For lawyers, “law new” is a lot about being agile and adapting to the changing legal landscape. It’s about working with underserved communities, embracing technology and coming up with strategies that would not have been part of standard practice in the past. But it also involves taking the long view and thinking about how to unleash clients’ potential in a holistic way.
As the world continues to face economic challenges, many law firms are shifting how they operate and approach their work. They are focusing on the big picture, looking for ways to improve client outcomes and creating an environment in which their employees can thrive. It’s a radically different way to run a business and one that will be vital in meeting the demands of an increasingly diverse and competitive legal market.
When a law firm starts looking for ways to become more innovative, it is often difficult to know where to begin. The universe of potential topics is huge and, at first, it can seem daunting. It is important to find a niche that makes sense for the firm and its employees, but even then it can be challenging to come up with ideas for a paper, comment or note that will be original enough to deserve as much of an investment of time as writing one of these pieces requires.
Using the example of an antitrust investigation, this Article offers an analytical framework for determining when a law firm should seek out innovation and where it should be cautious. It begins by describing the current regulatory environment in which law firms operate, pointing out the limits of the traditional regulatory paradigm and identifying some alternatives that could be used to foster greater innovativeness in law firms. It then outlines five types of innovations that can be used to enhance the value of legal services, while highlighting some potential risks and barriers to these innovations.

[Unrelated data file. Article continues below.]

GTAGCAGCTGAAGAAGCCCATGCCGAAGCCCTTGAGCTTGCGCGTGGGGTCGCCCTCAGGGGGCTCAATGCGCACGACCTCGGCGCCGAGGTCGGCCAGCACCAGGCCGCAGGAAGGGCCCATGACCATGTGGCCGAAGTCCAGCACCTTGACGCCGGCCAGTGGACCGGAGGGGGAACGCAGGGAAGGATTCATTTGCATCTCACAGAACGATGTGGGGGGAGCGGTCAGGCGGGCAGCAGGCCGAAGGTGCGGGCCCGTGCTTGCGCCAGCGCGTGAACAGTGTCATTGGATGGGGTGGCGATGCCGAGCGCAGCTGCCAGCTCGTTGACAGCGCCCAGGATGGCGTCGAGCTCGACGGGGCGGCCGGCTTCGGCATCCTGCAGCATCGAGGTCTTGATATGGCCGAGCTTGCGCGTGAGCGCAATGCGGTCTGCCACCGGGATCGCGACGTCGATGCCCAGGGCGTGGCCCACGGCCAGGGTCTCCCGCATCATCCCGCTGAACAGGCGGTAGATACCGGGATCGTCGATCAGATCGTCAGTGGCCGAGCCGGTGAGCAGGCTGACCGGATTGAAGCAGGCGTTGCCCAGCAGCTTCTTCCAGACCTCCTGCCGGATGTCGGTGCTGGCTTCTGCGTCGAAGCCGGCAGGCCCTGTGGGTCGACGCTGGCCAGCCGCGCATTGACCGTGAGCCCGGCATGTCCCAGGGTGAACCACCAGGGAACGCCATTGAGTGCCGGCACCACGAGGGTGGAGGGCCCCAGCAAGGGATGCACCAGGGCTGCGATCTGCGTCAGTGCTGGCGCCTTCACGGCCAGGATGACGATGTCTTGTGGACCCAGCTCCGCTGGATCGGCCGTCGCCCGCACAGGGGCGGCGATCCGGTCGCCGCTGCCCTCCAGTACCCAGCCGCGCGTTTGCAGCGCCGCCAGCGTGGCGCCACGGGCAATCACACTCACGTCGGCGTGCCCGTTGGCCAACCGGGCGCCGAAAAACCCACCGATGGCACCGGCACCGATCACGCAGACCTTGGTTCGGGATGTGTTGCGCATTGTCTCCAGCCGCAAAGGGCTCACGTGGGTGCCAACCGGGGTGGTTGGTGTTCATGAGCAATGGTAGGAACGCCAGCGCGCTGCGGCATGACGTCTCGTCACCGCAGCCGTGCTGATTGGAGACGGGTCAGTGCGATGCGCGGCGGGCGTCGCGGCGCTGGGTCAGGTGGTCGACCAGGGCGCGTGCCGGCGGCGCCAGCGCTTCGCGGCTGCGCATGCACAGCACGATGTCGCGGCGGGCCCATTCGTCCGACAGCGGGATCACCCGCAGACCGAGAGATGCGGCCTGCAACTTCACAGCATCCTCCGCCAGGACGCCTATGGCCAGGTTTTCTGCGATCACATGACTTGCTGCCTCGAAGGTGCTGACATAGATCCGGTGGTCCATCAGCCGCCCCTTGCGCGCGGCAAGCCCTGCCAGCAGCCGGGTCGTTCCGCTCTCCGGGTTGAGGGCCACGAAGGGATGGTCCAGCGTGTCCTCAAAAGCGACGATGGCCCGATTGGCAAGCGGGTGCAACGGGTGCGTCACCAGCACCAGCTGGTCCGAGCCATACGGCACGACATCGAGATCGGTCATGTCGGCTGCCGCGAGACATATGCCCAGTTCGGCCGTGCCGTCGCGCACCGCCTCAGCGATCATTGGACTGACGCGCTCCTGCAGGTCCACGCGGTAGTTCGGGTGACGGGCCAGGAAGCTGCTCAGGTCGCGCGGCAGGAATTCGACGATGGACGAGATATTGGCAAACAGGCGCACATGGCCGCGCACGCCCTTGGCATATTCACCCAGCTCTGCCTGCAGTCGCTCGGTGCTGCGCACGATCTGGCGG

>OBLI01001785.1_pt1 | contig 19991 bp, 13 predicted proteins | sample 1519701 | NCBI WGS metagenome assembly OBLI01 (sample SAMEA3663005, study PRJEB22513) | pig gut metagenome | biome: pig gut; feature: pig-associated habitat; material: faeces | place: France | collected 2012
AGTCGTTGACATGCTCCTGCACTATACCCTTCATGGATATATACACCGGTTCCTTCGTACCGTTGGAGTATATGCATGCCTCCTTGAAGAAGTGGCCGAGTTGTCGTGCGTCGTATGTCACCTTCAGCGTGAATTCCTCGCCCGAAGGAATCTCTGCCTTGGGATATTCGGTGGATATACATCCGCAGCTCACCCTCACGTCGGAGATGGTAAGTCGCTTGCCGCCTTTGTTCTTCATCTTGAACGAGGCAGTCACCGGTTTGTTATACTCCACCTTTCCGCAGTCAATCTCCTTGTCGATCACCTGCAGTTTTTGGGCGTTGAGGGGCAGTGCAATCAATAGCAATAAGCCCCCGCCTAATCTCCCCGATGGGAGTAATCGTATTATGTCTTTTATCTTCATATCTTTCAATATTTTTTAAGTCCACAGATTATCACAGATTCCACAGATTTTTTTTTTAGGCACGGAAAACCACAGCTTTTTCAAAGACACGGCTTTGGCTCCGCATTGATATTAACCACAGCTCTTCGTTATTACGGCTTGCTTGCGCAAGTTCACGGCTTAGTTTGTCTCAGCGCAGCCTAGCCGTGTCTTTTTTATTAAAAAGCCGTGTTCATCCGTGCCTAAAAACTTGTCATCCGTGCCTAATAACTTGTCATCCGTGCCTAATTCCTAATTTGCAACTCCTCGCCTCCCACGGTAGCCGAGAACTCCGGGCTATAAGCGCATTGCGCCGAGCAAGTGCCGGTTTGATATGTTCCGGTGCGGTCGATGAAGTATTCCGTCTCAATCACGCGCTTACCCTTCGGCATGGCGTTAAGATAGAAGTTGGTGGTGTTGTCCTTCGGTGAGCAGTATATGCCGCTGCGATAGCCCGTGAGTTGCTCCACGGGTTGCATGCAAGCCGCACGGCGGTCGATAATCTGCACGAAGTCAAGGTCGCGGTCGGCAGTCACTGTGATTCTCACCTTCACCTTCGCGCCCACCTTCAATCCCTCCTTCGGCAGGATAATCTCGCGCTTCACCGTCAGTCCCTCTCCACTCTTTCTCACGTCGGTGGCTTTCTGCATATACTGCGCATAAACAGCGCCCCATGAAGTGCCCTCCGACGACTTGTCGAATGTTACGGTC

Local Law 1 of 2021
This bill prohibits fast food employers from discharging employees through on-call scheduling practices and enables laid off fast food workers to be compensated for their missed schedule pay premiums.
Local Law 2 of 2021
This Local Law amends the City Charter and Administrative Code to change the name of the Department of Consumer Affairs to the Department of Consumer and Worker Protection, establishes the Office of Labor Standards and the Office of Paid Care as offices within the Department, and updates references to these offices and agency nomenclature.
This Article argues that there is no principled foundation for the Supreme Court’s doctrine of non-retroactivity and proposes an alternative framework for evaluating whether new rules should be applied retroactively. It argues that the doctrine is inconsistent with both the objectives of judicial review and the realities of legal practice.